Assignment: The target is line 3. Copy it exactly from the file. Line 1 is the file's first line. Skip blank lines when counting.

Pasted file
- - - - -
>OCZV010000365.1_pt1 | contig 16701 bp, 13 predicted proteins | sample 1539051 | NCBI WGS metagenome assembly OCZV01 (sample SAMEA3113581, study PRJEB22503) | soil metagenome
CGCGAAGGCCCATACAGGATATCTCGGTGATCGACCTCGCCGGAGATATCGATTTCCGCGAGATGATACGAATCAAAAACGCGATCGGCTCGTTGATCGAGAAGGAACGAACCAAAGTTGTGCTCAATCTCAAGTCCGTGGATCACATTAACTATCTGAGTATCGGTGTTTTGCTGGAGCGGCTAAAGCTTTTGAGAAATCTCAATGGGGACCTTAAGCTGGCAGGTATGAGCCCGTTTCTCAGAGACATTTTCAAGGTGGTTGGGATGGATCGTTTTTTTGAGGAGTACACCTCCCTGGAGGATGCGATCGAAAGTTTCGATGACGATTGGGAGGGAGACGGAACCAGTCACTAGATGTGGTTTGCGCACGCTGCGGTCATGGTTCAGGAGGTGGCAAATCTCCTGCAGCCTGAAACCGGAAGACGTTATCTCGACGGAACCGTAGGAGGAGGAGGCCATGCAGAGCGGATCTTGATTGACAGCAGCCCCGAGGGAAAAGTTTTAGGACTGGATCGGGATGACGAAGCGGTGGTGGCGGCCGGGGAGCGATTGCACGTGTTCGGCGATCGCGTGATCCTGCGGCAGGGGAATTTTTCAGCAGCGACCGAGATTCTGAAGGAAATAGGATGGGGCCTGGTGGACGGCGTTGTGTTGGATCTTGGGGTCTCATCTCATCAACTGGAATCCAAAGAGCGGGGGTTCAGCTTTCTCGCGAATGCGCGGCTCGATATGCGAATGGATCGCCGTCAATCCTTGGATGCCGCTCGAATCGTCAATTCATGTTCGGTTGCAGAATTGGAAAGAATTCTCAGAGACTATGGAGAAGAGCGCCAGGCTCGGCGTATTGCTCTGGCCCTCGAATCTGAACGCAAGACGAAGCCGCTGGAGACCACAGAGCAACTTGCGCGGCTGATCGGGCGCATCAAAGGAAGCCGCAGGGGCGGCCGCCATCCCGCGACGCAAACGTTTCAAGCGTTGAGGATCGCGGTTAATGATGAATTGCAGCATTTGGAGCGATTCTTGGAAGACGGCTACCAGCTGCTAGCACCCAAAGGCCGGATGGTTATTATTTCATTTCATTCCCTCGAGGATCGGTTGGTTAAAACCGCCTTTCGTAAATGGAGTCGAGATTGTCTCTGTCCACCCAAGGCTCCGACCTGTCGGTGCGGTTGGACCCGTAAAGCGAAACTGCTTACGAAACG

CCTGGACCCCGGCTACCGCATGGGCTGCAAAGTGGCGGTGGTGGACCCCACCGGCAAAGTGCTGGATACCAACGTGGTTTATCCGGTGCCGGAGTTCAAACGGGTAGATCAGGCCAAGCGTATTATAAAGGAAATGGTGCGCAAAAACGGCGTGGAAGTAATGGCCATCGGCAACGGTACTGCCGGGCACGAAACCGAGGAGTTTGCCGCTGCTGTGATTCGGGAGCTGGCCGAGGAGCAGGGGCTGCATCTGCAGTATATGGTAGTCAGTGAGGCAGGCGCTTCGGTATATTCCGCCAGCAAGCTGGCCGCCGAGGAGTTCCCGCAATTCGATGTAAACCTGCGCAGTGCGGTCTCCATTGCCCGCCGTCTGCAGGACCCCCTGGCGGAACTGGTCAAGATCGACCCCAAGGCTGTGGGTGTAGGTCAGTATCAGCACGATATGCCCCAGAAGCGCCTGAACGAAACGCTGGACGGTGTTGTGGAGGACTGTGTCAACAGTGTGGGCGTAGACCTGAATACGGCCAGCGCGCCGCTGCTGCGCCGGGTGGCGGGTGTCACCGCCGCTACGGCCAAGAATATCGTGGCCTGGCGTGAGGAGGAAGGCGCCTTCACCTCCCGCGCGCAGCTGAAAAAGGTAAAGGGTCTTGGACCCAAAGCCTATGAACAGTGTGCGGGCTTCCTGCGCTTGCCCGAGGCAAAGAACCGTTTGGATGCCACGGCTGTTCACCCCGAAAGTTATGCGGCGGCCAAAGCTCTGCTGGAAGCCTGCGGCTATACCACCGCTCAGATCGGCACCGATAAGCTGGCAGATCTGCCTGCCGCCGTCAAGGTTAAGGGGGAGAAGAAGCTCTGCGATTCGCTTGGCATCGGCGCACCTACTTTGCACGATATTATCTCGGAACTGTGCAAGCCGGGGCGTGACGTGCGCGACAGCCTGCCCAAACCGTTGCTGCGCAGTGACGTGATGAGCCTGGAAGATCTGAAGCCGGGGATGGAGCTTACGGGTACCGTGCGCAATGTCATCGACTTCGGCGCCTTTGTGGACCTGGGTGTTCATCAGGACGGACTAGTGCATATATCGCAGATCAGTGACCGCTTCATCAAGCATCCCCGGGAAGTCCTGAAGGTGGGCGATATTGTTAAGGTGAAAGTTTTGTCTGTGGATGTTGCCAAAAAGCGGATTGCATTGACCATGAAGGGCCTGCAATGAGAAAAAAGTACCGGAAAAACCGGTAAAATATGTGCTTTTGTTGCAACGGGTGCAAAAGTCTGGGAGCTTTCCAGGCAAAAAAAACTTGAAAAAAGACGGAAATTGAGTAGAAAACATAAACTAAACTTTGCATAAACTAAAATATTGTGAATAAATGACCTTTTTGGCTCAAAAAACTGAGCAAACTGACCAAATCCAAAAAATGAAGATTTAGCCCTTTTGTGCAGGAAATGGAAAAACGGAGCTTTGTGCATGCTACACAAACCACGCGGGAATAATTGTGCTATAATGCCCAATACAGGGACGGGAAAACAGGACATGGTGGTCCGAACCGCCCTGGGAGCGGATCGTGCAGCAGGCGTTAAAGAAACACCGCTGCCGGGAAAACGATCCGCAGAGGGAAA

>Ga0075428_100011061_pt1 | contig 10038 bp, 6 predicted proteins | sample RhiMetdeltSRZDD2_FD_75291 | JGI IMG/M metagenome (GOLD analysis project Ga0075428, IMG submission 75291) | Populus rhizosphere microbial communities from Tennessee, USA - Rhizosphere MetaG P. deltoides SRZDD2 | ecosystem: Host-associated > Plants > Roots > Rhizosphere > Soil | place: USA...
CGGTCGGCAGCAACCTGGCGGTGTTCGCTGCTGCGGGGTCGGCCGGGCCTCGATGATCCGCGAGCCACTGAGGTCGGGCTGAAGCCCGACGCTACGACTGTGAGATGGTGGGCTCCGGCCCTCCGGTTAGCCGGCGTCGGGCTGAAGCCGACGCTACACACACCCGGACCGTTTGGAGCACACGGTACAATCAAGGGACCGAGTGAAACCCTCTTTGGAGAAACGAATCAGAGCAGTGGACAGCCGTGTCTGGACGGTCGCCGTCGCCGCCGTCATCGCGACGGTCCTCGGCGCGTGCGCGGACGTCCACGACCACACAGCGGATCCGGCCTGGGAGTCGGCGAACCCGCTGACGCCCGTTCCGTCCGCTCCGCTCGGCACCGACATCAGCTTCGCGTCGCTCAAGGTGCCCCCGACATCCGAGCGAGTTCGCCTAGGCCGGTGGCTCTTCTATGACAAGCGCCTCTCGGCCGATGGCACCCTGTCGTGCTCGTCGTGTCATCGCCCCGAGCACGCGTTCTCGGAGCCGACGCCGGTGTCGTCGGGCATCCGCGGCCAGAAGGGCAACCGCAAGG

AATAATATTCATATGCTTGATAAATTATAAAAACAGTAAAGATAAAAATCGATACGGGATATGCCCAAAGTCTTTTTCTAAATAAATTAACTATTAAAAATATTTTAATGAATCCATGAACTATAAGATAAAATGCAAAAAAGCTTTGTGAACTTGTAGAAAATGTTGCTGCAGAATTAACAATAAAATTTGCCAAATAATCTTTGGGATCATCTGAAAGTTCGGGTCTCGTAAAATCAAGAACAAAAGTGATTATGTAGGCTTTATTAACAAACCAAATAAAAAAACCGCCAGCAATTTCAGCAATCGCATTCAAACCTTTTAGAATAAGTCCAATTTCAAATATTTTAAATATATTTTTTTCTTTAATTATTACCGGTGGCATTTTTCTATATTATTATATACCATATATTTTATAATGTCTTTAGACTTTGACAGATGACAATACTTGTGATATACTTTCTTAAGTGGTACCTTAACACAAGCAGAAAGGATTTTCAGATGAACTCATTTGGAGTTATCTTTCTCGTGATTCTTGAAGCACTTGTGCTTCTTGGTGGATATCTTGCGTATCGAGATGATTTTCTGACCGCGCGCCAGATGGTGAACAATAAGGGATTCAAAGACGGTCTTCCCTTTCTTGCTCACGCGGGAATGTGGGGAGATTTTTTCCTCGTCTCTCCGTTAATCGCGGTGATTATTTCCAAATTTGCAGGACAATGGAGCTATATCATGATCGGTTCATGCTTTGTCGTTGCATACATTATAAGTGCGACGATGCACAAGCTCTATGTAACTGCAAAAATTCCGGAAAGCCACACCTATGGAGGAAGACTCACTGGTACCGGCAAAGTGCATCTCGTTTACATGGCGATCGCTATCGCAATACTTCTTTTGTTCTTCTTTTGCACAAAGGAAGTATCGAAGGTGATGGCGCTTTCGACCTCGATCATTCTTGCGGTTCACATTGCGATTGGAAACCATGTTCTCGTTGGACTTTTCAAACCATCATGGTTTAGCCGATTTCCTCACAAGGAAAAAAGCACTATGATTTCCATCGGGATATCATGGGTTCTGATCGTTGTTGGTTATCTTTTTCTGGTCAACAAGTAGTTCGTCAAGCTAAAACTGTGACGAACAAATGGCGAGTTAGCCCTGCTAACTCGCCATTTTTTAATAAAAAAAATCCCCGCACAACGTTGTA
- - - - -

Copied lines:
CCTGGACCCCGGCTACCGCATGGGCTGCAAAGTGGCGGTGGTGGACCCCACCGGCAAAGTGCTGGATACCAACGTGGTTTATCCGGTGCCGGAGTTCAAACGGGTAGATCAGGCCAAGCGTATTATAAAGGAAATGGTGCGCAAAAACGGCGTGGAAGTAATGGCCATCGGCAACGGTACTGCCGGGCACGAAACCGAGGAGTTTGCCGCTGCTGTGATTCGGGAGCTGGCCGAGGAGCAGGGGCTGCATCTGCAGTATATGGTAGTCAGTGAGGCAGGCGCTTCGGTATATTCCGCCAGCAAGCTGGCCGCCGAGGAGTTCCCGCAATTCGATGTAAACCTGCGCAGTGCGGTCTCCATTGCCCGCCGTCTGCAGGACCCCCTGGCGGAACTGGTCAAGATCGACCCCAAGGCTGTGGGTGTAGGTCAGTATCAGCACGATATGCCCCAGAAGCGCCTGAACGAAACGCTGGACGGTGTTGTGGAGGACTGTGTCAACAGTGTGGGCGTAGACCTGAATACGGCCAGCGCGCCGCTGCTGCGCCGGGTGGCGGGTGTCACCGCCGCTACGGCCAAGAATATCGTGGCCTGGCGTGAGGAGGAAGGCGCCTTCACCTCCCGCGCGCAGCTGAAAAAGGTAAAGGGTCTTGGACCCAAAGCCTATGAACAGTGTGCGGGCTTCCTGCGCTTGCCCGAGGCAAAGAACCGTTTGGATGCCACGGCTGTTCACCCCGAAAGTTATGCGGCGGCCAAAGCTCTGCTGGAAGCCTGCGGCTATACCACCGCTCAGATCGGCACCGATAAGCTGGCAGATCTGCCTGCCGCCGTCAAGGTTAAGGGGGAGAAGAAGCTCTGCGATTCGCTTGGCATCGGCGCACCTACTTTGCACGATATTATCTCGGAACTGTGCAAGCCGGGGCGTGACGTGCGCGACAGCCTGCCCAAACCGTTGCTGCGCAGTGACGTGATGAGCCTGGAAGATCTGAAGCCGGGGATGGAGCTTACGGGTACCGTGCGCAATGTCATCGACTTCGGCGCCTTTGTGGACCTGGGTGTTCATCAGGACGGACTAGTGCATATATCGCAGATCAGTGACCGCTTCATCAAGCATCCCCGGGAAGTCCTGAAGGTGGGCGATATTGTTAAGGTGAAAGTTTTGTCTGTGGATGTTGCCAAAAAGCGGATTGCATTGACCATGAAGGGCCTGCAATGAGAAAAAAGTACCGGAAAAACCGGTAAAATATGTGCTTTTGTTGCAACGGGTGCAAAAGTCTGGGAGCTTTCCAGGCAAAAAAAACTTGAAAAAAGACGGAAATTGAGTAGAAAACATAAACTAAACTTTGCATAAACTAAAATATTGTGAATAAATGACCTTTTTGGCTCAAAAAACTGAGCAAACTGACCAAATCCAAAAAATGAAGATTTAGCCCTTTTGTGCAGGAAATGGAAAAACGGAGCTTTGTGCATGCTACACAAACCACGCGGGAATAATTGTGCTATAATGCCCAATACAGGGACGGGAAAACAGGACATGGTGGTCCGAACCGCCCTGGGAGCGGATCGTGCAGCAGGCGTTAAAGAAACACCGCTGCCGGGAAAACGATCCGCAGAGGGAAA